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FDA-Wide Effort Underway to Clarify and Harmonize CAPA Definitions in Line with New GHTF Guide

Oct 19th, 2010

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FDA Center for Devices and Radiological Health (CDRH) GMP expert Kimberly Trautman is spearheading an effort to clean up and harmonize the definitions around corrective and preventive action (CAPA) across the agency in line with a Global Harmonization Task Force (GHTF) guideline on CAPA that is nearing release.

The implications are significant for the GMP/quality system inspection process and compliance expectations for drugs, devices and their combinations.

Non-conformity investigations and the follow-up corrective action are a central focus in FDA drug inspections and the 483s and warning letters they engender (IPQ May/June 2009 Report), and preventive action is central to the new continuous improvement/quality system paradigm.

Trautman highlighted the significance of the CAPA definitions and the effort to clarify them at the annual PDA/FDA conference in Washington, D.C. in mid-September.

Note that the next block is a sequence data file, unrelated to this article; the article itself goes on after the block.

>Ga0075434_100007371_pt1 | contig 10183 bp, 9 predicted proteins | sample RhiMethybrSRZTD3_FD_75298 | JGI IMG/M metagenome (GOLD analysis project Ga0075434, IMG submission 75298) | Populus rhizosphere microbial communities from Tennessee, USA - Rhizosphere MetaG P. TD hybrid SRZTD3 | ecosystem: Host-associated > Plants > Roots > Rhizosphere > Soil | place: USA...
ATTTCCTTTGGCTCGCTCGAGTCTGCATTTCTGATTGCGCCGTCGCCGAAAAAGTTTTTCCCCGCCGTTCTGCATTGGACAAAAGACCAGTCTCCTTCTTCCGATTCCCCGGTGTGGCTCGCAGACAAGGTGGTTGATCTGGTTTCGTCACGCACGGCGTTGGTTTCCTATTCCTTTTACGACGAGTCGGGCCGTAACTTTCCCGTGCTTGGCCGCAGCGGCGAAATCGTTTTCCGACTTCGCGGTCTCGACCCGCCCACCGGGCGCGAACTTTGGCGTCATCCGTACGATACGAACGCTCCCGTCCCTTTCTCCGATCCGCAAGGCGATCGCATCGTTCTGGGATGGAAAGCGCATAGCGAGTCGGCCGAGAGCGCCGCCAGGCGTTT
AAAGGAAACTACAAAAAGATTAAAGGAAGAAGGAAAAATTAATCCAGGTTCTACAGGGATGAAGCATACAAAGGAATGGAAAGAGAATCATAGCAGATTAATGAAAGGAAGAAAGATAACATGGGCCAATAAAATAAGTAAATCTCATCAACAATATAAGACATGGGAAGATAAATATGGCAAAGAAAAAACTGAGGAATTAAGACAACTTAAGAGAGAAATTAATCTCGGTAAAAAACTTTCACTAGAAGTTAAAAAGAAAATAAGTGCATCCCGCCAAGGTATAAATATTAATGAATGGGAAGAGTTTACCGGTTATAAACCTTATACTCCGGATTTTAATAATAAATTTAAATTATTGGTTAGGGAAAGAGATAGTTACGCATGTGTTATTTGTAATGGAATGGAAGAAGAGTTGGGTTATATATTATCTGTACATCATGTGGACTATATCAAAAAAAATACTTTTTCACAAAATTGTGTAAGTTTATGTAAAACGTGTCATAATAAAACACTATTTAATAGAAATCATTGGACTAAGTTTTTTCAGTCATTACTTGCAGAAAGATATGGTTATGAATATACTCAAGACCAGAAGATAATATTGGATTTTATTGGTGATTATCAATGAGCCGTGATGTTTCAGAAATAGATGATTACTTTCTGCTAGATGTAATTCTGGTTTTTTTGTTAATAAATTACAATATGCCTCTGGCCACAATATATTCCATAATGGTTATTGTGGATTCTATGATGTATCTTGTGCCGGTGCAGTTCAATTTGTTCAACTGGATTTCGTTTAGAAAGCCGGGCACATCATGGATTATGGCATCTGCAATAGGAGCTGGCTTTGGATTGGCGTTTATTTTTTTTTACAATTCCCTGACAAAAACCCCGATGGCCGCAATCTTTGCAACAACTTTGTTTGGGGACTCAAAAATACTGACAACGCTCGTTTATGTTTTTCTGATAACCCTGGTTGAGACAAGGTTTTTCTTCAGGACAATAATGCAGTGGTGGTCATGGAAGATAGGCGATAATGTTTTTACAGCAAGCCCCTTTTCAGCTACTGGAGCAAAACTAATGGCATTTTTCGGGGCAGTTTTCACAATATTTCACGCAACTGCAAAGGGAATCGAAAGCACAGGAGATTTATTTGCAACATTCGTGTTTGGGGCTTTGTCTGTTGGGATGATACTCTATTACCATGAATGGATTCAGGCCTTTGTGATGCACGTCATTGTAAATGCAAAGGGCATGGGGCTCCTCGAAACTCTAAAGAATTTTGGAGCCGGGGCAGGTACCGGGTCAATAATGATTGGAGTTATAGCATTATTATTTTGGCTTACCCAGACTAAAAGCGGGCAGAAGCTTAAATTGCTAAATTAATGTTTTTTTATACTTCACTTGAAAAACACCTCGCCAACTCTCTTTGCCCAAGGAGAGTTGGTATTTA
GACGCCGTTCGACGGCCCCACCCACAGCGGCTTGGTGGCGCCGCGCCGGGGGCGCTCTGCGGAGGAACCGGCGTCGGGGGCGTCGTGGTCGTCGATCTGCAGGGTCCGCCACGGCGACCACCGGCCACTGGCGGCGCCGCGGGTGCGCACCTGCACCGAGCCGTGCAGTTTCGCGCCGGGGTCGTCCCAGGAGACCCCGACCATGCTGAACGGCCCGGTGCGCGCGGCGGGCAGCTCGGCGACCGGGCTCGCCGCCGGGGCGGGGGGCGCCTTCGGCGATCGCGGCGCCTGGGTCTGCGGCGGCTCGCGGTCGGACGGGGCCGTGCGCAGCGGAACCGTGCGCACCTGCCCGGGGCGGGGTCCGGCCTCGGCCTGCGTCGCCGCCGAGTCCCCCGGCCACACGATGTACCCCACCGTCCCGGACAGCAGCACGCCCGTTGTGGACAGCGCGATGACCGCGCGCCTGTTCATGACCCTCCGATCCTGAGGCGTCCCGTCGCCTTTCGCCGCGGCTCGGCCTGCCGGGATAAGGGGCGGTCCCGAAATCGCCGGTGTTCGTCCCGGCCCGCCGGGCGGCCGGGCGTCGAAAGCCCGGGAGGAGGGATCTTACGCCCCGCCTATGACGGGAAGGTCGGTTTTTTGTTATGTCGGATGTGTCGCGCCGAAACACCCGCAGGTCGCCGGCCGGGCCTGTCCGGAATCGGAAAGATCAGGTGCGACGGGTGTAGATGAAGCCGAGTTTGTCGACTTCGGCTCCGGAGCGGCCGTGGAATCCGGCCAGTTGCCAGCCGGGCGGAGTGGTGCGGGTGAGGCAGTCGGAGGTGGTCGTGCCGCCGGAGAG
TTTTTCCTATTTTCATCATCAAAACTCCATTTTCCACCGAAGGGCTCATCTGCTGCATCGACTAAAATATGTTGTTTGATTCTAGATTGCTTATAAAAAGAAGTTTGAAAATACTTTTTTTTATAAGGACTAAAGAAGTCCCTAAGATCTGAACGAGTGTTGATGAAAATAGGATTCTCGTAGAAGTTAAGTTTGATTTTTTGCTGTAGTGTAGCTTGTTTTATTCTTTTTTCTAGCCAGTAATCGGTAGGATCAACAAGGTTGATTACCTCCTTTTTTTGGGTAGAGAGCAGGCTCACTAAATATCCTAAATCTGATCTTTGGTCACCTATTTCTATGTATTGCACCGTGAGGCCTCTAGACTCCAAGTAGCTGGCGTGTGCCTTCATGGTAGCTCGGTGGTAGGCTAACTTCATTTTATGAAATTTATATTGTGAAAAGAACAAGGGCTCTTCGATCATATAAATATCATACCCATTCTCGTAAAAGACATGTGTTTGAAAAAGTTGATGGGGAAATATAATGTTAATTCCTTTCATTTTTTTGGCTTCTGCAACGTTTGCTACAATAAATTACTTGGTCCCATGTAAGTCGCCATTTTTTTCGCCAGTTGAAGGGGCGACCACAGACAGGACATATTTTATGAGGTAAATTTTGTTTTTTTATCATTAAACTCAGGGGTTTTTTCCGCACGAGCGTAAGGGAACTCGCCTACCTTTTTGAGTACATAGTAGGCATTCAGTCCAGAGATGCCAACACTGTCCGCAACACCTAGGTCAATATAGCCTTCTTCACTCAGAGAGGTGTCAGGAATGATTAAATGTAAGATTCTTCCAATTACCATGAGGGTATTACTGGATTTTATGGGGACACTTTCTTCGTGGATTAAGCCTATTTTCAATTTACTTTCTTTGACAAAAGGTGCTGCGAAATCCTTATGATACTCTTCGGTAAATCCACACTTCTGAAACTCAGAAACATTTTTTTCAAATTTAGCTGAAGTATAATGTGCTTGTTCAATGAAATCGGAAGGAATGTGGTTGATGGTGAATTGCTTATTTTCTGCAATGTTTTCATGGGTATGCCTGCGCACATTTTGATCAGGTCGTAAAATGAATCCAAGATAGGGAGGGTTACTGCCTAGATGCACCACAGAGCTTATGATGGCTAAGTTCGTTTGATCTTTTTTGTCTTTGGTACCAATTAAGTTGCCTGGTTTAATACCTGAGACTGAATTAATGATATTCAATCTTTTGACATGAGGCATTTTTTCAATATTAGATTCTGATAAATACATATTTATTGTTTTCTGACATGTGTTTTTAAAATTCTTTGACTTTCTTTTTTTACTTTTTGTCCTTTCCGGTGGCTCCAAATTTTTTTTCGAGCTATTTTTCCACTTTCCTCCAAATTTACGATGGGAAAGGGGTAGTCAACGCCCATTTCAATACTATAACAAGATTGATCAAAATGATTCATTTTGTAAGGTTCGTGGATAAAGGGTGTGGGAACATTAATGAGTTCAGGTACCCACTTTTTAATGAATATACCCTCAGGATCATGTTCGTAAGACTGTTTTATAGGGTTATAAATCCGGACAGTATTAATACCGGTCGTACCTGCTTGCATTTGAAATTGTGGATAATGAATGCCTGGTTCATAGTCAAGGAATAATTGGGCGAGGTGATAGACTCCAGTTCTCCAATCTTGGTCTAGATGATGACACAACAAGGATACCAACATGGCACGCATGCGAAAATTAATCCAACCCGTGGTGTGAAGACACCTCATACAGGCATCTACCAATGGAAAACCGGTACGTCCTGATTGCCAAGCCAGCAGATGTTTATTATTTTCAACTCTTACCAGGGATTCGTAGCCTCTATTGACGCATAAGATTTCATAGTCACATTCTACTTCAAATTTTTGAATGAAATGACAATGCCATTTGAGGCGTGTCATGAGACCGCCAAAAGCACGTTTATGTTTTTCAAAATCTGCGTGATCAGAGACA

The CDRH official has played a key role in refining the device quality system expectations and standards at FDA and globally, which, in turn, has helped drive the evolution of quality system concepts for pharmaceutical and combination products.  She led the revision process on the device GMPs that took place in the 1990s, and is currently a member of the U.S. team on Technical Committee (TC) 176, which authors the ISO-9000 series of standards.  She is also on TC 210 working on ISO-13485, the device quality management system standard.

Trautman prefaced her remarks by explaining that the slides she was presenting were the same ones she has been using in conducting training sessions over the summer for district device investigators, and that the definitions involved are those developed through the global standards-setting process.

“When I talk about these definitions,” she stressed, “I am using ISO-9000, which is the vocabulary standard for all quality management system standards – environmental, aerospace, automotive, everybody,” including human products.

Rather than devices, biologics and drugs, “the standard world views us as human products,” she pointed out. “So we need to really start thinking in that manner and try to start pulling our mindsets together – especially in light of the increase in nanotechnology and combination products.”

[Trautman’s analysis of how the CAPA definitions are gelling internationally and the regulatory implications for drugs and devices continues for subscribers beginning on page 2.  The related dialogue at the PDA/FDA conference is also reviewed. To subscribe to IPQ click here.]

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